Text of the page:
In recent years, distracted driving has become a leading cause of car accidents in New York and across the country. According to the Centers for Disease Control and Prevention (CDC), “[e]ach day in the United States, approximately 9 people are killed and more than 1,000 injured in crashes that are reported to involve a distracted driver” every single day. In 2018, the New York State Department of Motor Vehicles (DMV) reported that, “[e]ach year, driver inattention is one of the leading contributing factors of motor vehicle crashes in New York State.”
If you were seriously injured or a loved one was killed in an accident involving a distracted driver, you may be entitled to significant financial compensation under New York law. But, in order to file a successful claim, you must be able to prove that the other driver was distracted behind the wheel. So, how do you prove that a distracted driver was to blame?
8 Ways to Prove that a Distracted Driver Caused a Car Accident
Here are eight potential ways to prove that a distracted driver was at fault in a serious or fatal car accident:
1. Cell Phone Records
Once you hire a lawyer to represent you, your lawyer will be able to subpoena the other driver’s cell phone records. These records will indicate whether the other driver was talking, texting, or using his or her data plan at the time of the collision.
2. Smartphone Metadata
If the other driver has a smartphone, your lawyer will also be able to request access to his or her phone’s metadata. This is detailed information about the phone’s use and location, and it can be used to further demonstrate exactly what the other driver doing when the crash occurred.
3. Vehicle Metadata
While most cases of distracted driving involve cell phone use, many modern vehicles now have complex “infotainment” systems, and these vehicles store information about drivers’ use of those systems. If the other driver was distracted by interacting with his or her car, truck, or SUV, it may be possible to prove it through the vehicle’s metadata.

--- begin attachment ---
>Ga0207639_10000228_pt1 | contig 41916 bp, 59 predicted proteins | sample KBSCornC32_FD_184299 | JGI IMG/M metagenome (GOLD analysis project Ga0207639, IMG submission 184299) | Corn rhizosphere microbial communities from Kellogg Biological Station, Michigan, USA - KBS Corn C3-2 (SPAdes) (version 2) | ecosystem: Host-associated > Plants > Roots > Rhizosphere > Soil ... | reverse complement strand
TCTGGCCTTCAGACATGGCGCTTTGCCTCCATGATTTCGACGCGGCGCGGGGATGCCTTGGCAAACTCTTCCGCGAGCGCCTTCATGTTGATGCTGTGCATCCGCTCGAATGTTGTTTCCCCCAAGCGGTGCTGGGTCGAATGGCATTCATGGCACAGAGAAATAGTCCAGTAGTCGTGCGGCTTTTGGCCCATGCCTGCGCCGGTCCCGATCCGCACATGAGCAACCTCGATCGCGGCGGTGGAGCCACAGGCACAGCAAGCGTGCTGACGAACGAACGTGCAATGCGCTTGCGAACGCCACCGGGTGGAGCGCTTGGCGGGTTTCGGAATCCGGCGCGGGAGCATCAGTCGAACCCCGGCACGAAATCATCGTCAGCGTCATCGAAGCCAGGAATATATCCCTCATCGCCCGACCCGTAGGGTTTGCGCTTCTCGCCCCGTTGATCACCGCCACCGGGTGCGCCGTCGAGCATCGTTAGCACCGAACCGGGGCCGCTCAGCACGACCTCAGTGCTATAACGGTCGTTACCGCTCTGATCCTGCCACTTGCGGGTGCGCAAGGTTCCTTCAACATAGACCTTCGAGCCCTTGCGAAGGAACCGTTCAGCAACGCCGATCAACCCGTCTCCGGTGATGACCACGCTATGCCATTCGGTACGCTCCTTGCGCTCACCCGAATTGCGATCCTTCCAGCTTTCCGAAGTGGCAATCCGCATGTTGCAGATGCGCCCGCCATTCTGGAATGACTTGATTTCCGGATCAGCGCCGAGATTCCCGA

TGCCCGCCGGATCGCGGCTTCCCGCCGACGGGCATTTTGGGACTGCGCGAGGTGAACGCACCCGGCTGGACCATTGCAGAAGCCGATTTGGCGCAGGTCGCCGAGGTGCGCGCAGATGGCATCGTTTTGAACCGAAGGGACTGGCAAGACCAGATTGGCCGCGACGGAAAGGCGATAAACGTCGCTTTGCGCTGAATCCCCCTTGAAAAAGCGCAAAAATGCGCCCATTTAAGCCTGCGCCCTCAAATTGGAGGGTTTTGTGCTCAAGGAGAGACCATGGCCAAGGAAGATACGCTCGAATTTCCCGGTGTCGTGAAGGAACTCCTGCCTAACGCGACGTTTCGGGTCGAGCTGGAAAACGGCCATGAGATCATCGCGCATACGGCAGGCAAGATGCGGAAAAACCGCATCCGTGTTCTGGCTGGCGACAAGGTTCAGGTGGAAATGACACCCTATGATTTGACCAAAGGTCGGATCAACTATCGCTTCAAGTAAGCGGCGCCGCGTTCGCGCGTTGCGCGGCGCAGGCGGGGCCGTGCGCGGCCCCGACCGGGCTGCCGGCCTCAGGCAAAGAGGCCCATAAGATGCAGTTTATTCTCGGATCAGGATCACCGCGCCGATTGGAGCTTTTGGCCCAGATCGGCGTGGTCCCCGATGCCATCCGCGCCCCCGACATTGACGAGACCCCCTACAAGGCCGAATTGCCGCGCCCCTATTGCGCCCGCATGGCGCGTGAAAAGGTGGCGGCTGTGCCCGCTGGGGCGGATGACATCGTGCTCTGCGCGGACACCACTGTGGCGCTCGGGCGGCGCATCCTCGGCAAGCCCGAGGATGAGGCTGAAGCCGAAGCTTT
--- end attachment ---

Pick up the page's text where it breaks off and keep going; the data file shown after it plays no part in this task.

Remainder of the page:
4. Police Report
If a police officer responded to the scene of the accident and prepared a report, your lawyer will be able to request a copy of the report to use in your case. Police reports can contain several pieces of useful information, including a record of anything the other driver said to the responding officer and the responding officer’s perception of who was at fault (and why).
5. Witness Testimony
Unless you or your loved one was driving on a rural road or late at night, chances are that someone else (and perhaps several people) witnessed the collision. If these witnesses saw the other driver using his or phone, eating or drinking, or doing anything else other than paying attention to the road ahead, they may be able to provide testimony in support of your claim for just compensation.
6. Passenger Testimony
Likewise, if you or your loved one was traveling with any passengers (or if the distracted driver had passengers in his or her vehicle), these passengers may be able to testify that the other driver was distracted in the moments immediately preceding the crash.
7. Video Footage
These days, cell phone cameras, dash cams, traffic cameras, and security cameras are more prevalent than ever. If the accident was caught on video, your lawyer may be able to issue a subpoena to obtain a copy of the footage. If you have a video recording of the accident, you should be sure to keep the footage and ensure that your attorney gets a copy as soon as possible.
8. Admission of Fault
Finally, in addition to any statements the other driver may have made to the responding police officer, he or she may have made other public or private admissions as well. From recorded statements provided to the insurance companies to posts on social media, there are several places your attorney will be able to look to see if the other driver has made an admission of fault.
It is important to emphasize that these are all potential ways to prove that a driver was distracted at the time of a crash. In order to determine what types of evidence are available in your case, your attorney will need to conduct a thorough investigation – and this is something that should be done as soon as possible. If you would speak to a car accident lawyer about seeking financial compensation for a car accident involving a distracted driver in New York, contact us now for a free initial consultation.
For more information about recovering financial compensation after a distracted driving accident in New York, please call 845-303-8777 or contact us online. With offices in Kingston, Newburgh, or Poughkeepsie, our car accident attorneys represent victims and families statewide.